1:5:10:365 EcoTip Blog

October 25, 2008

:299 Recycled Plastic Decking

Welcome to today’s 1:5:10:365 Tip for becoming a better steward for our home and planet environment.

1:5:10:299 EcoTip:  Recycled Plastic Lumber (RPL) made from recycled plastic milk jugs and other types of plastic and fillers. Currently it is generally considered non-structural, but is being used successfully for decking, landscaping, benches, sign posts and playground equipment.

I especially like the idea of using it for below ground applications like fence posts or deck piers because it won’t rot. It is also fully recyclable when it is no longer wanted. Some RPL is being made that is a mixture of wood and plastic. It doesn’t hold up as well to moisture or last as long.

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 Additional Information:

According to the California Integrated Waste Management Board:

RPL is clean, nontoxic, and nonporous, and lasts longer than wood. In addition, all types except wood-filled RPL have the following advantages over wood:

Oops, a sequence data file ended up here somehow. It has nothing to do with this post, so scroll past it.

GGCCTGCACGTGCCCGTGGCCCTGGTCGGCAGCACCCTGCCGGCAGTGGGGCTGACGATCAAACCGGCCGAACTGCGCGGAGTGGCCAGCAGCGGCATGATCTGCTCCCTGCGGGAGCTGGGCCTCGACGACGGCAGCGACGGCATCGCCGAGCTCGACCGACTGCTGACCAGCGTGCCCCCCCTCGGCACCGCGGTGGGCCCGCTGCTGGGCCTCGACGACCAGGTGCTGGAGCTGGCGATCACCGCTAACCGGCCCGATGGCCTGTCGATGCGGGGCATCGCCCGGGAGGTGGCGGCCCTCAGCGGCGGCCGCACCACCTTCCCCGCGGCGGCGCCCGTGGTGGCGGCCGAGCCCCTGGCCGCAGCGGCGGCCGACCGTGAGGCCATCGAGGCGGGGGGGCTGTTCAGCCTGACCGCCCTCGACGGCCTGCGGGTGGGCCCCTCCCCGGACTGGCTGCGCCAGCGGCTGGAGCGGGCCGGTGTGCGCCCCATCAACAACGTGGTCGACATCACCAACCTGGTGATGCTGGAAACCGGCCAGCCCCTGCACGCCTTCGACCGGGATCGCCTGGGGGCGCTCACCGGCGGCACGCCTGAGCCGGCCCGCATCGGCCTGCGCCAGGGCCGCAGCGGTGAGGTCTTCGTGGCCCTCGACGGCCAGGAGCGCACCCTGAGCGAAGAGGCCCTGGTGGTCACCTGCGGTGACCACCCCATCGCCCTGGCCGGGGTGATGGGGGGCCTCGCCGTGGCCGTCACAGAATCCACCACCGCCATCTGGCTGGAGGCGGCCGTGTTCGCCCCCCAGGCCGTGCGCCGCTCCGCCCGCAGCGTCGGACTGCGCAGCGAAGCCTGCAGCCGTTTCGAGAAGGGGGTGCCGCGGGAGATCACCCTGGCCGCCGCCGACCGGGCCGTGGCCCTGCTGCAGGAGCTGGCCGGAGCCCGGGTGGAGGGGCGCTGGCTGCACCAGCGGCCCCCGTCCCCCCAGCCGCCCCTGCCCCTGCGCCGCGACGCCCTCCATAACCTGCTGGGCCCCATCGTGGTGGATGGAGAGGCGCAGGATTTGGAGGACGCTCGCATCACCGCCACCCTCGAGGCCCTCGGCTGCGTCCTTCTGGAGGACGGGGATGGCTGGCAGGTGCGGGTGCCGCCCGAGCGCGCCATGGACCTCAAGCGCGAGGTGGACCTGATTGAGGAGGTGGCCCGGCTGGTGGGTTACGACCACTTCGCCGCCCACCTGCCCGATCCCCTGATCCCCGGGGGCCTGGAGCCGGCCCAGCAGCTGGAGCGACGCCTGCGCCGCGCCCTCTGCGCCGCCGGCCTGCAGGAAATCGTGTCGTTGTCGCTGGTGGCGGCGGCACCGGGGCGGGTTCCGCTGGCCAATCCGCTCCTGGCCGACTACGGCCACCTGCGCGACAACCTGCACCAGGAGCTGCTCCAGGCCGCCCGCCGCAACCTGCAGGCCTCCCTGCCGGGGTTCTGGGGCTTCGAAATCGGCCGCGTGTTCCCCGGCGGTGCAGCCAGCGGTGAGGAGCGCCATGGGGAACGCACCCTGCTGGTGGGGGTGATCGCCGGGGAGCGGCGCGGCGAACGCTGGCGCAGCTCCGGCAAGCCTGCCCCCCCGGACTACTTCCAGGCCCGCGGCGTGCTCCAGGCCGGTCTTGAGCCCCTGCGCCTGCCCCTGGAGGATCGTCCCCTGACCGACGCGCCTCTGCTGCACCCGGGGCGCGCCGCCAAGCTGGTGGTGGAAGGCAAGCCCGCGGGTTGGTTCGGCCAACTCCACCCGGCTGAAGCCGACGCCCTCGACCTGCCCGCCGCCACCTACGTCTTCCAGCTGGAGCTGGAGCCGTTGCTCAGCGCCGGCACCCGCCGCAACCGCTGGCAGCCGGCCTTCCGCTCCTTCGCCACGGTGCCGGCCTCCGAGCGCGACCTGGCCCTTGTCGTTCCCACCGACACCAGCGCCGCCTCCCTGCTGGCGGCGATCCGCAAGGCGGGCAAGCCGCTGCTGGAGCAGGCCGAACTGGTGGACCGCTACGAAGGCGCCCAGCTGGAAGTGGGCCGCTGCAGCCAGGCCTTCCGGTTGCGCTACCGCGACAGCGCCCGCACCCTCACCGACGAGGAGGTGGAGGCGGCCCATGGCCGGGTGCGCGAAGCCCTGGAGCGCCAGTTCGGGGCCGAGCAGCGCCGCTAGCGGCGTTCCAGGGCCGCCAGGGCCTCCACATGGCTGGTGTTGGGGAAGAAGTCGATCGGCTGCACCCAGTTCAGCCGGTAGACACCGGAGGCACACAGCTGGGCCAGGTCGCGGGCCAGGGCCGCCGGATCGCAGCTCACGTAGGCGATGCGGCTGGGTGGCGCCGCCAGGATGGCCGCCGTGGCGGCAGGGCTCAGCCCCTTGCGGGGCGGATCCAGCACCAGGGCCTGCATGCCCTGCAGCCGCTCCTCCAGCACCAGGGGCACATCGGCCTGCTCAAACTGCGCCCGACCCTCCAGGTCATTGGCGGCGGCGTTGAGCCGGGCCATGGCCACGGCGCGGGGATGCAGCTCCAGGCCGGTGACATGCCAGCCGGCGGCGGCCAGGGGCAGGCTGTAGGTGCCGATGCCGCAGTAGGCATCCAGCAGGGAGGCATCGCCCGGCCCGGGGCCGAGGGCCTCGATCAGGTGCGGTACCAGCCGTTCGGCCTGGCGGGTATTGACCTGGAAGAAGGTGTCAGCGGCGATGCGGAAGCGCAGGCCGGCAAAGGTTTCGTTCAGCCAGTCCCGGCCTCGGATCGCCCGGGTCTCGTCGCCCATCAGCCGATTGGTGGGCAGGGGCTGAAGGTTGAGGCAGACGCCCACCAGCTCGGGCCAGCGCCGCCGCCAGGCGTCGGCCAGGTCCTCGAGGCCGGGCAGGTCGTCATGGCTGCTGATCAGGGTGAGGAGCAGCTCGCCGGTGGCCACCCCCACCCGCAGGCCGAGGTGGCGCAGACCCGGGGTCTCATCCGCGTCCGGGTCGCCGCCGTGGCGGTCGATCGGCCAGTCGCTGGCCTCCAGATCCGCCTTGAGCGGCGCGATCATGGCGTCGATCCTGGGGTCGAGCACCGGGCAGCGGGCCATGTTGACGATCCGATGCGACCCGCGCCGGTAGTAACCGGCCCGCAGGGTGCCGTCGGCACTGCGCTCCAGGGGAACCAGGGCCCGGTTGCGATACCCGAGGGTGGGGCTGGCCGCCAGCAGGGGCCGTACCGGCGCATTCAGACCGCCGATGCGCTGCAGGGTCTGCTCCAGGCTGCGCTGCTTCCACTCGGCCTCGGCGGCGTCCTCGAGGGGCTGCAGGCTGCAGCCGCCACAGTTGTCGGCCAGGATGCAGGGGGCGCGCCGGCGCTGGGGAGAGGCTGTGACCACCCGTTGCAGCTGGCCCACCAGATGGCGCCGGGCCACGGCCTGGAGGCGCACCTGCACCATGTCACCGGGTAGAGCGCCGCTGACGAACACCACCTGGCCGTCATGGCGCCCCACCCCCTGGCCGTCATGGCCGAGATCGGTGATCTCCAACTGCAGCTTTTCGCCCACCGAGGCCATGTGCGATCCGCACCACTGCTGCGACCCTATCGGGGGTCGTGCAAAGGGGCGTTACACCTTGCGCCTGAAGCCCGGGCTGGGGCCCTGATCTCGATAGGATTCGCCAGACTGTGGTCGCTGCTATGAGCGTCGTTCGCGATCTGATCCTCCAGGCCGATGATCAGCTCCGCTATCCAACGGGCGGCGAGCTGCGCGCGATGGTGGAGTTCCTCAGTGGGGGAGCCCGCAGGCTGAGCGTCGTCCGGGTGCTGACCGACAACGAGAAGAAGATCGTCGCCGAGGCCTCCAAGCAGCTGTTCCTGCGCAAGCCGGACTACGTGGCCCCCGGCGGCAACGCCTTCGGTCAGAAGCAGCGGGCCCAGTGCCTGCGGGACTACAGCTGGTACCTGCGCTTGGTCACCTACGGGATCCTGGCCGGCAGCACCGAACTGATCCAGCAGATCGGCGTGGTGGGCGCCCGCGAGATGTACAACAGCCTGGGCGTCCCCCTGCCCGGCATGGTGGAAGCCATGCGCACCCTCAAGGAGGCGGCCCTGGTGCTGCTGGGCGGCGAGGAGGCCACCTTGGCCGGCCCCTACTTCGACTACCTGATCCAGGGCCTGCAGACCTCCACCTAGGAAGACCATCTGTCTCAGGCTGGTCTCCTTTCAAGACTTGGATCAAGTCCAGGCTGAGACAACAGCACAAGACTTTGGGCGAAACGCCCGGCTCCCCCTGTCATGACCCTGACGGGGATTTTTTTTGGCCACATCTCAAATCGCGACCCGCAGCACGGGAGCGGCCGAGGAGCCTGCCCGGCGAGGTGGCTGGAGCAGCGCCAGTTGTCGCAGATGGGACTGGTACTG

• Moisture and chemical resistant.
  • Graffiti resistant.
  • Splinter free, does not crack.
  • Does not need sealants or preservatives.
  • Colored throughout, does not need paint.
  • Impervious to insects.
  • Flexible, can be curved and shaped.
  • Maintenance free.
  • Does not absorb bacteria.

Additional information is available at the California Integrated Waste Management Board website.

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August 12, 2008

:225 CCA Treated Wood

Welcome to today’s 1:5:10:365 Tip for becoming a better steward for our home and planet environment.

1:5:10:225 EcoTip: CCA stands for chromated copper arsenate. This is a very toxic arsenic containing compound that was used as a wood preservative beginning in the 1940s. By the 1970s it was the most common pressure treated wood preservative being used. This product was voluntarily removed from the market in December 2003.

That means there are a lot of CCA treated decks, play yards and other pressure treated wood uses that continue to leach into the environment and can cause exposure – especially to children that touch these materials then put their hands in their mouths.

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 Additional Information:

EPA provides additional information about CCA treated lumber and how to protect your family from it at http://www.epa.gov/oppad001/reregistration/cca/

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